Industrial property lawyers in Italy have been given cause for reflection following a recent European Court of Justice decision which was expected to clarify whether the legislatures of EU member states can grant copyright protection for designs subject to additional requirements to those required for all other copyrighted works. This issue is of particular importance in Italy, as copyright protection is granted to designs on the condition that they have 'artistic value', as assessed by the courts, as well as a creative aspect.
The Supreme Court of Cassation recently reversed a Milan Court of Appeal ruling on patent limitation. The Supreme Court of Cassation found that although the Milan Court of Appeal had held the patent at issue to be valid, it had not granted the patentee's claims for infringement because the patent had been subject to a limitation procedure and the acts of infringement had been carried out before the application for limitation had been filed.
Legislative Decree 15/2019, which implements the EU Trademarks Directive, entered into force on 23 March 2019. The decree's main innovations include the reinforcement of trademark protection (in particular, the possibility of using cross-border measures and reacting against certain preparatory acts of counterfeiting has been extended to transported goods) and the removal of the anachronistic requirement of graphic representation for the registration of non-conventional trademarks.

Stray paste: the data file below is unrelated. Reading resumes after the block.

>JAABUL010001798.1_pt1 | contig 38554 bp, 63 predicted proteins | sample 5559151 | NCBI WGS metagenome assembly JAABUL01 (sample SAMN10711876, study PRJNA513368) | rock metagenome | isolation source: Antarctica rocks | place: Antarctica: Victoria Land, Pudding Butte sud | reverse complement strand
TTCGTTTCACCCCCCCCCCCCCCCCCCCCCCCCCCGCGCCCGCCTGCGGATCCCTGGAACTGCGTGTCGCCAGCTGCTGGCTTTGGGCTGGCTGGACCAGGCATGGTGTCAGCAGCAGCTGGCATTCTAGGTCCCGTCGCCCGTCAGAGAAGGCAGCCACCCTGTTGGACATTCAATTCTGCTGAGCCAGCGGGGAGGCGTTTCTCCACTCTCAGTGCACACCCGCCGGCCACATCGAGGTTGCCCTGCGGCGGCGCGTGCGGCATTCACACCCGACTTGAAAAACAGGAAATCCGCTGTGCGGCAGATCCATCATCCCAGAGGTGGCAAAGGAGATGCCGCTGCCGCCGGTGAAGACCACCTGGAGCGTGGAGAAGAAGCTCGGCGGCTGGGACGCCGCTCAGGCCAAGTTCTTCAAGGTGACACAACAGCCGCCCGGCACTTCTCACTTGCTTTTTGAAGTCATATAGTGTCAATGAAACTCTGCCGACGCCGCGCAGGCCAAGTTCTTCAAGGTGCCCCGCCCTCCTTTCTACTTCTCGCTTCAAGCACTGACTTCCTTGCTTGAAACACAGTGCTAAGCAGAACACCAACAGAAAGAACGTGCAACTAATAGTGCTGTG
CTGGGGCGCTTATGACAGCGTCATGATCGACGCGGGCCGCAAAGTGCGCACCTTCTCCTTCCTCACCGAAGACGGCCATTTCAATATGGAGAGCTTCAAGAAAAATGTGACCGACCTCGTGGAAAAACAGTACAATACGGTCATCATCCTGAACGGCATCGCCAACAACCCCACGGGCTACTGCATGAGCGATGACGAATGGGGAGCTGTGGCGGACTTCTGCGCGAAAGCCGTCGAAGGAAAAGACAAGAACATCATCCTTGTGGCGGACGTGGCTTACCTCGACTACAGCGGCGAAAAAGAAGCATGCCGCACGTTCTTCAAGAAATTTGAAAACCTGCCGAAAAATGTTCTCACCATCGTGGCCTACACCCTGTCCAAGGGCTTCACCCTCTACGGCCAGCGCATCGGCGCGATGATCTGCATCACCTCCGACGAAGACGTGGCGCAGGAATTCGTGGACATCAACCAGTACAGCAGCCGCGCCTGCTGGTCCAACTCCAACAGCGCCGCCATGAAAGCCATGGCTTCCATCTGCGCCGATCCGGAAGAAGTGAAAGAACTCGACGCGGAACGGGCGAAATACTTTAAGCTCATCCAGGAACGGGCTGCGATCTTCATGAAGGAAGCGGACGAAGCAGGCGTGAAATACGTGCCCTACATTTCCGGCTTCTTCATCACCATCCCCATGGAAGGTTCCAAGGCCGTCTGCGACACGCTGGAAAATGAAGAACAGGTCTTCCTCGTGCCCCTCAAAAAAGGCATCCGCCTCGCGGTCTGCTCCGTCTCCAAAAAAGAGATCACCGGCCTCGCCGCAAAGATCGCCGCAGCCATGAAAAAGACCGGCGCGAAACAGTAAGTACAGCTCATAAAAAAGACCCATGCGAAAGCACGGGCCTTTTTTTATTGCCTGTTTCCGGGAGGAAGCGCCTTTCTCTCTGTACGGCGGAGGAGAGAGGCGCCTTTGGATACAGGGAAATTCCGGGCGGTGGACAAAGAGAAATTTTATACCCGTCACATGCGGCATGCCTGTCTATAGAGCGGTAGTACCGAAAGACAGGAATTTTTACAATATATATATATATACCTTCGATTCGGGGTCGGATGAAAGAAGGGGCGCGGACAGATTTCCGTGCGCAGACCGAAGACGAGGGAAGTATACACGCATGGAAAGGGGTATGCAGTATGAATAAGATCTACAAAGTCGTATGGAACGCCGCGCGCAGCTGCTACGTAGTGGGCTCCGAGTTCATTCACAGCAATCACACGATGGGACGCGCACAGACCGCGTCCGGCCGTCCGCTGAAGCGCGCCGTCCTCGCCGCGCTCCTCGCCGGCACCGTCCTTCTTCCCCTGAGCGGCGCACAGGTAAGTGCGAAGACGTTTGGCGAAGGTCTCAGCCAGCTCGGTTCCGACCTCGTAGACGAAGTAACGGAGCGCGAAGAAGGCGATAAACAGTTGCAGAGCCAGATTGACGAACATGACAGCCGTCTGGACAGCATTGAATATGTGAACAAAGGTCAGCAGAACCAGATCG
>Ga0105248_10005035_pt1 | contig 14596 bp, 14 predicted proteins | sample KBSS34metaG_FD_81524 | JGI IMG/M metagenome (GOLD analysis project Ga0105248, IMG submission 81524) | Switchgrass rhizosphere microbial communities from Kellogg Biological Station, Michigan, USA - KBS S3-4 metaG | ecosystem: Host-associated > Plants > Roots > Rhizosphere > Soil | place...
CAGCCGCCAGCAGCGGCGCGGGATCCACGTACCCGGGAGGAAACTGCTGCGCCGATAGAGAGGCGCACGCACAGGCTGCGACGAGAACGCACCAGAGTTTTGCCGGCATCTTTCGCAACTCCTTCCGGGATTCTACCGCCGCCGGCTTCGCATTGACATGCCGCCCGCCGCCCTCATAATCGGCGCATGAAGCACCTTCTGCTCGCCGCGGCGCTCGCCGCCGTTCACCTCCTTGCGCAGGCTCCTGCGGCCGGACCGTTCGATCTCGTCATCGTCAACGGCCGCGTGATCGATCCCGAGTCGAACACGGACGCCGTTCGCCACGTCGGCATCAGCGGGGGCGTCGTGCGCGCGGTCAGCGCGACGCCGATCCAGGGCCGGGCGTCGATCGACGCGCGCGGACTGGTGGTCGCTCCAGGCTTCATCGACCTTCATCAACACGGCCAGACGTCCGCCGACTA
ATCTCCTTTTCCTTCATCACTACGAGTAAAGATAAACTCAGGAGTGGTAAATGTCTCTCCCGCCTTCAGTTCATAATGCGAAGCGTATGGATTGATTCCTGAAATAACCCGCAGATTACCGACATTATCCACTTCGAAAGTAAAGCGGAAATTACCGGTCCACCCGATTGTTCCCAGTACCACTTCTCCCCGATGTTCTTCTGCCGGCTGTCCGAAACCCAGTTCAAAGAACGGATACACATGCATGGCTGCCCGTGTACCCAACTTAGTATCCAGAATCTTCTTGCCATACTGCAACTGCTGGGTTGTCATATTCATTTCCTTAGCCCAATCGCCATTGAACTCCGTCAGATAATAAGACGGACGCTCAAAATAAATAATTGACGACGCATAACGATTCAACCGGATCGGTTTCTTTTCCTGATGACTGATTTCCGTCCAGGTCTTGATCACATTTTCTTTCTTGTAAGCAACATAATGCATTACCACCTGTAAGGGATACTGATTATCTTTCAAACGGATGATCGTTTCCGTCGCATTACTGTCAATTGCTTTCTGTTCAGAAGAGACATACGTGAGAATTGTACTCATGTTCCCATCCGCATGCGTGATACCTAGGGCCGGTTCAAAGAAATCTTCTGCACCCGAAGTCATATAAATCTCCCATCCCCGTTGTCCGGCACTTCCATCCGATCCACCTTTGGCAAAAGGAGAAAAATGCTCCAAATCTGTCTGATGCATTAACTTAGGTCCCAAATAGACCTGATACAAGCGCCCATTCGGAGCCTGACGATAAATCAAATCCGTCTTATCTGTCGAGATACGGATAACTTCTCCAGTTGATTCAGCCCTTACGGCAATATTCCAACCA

The so-called 'Growth Decree' has made provision for IP rights, particularly by introducing new regulations dedicated to 'Italian-sounding terms'. Specifically, the new regulations concern the adoption by foreign manufacturers of distinctive signs that evoke Italy and, more generally, trademarks linked to Italian territory. The adoption of such marks is now an act of piracy and considered substantially equal to counterfeiting.
The so-called 'Growth Decree' includes a rule which allows an Italian patent application to be filed based on an international patent application filed under the Patent Cooperation Treaty. The adoption of this provision offers companies a cheaper alternative where the potential exploitation of an invention does not justify the investment required to obtain a European patent. The provision responds to a pressing practical need and is a welcome change.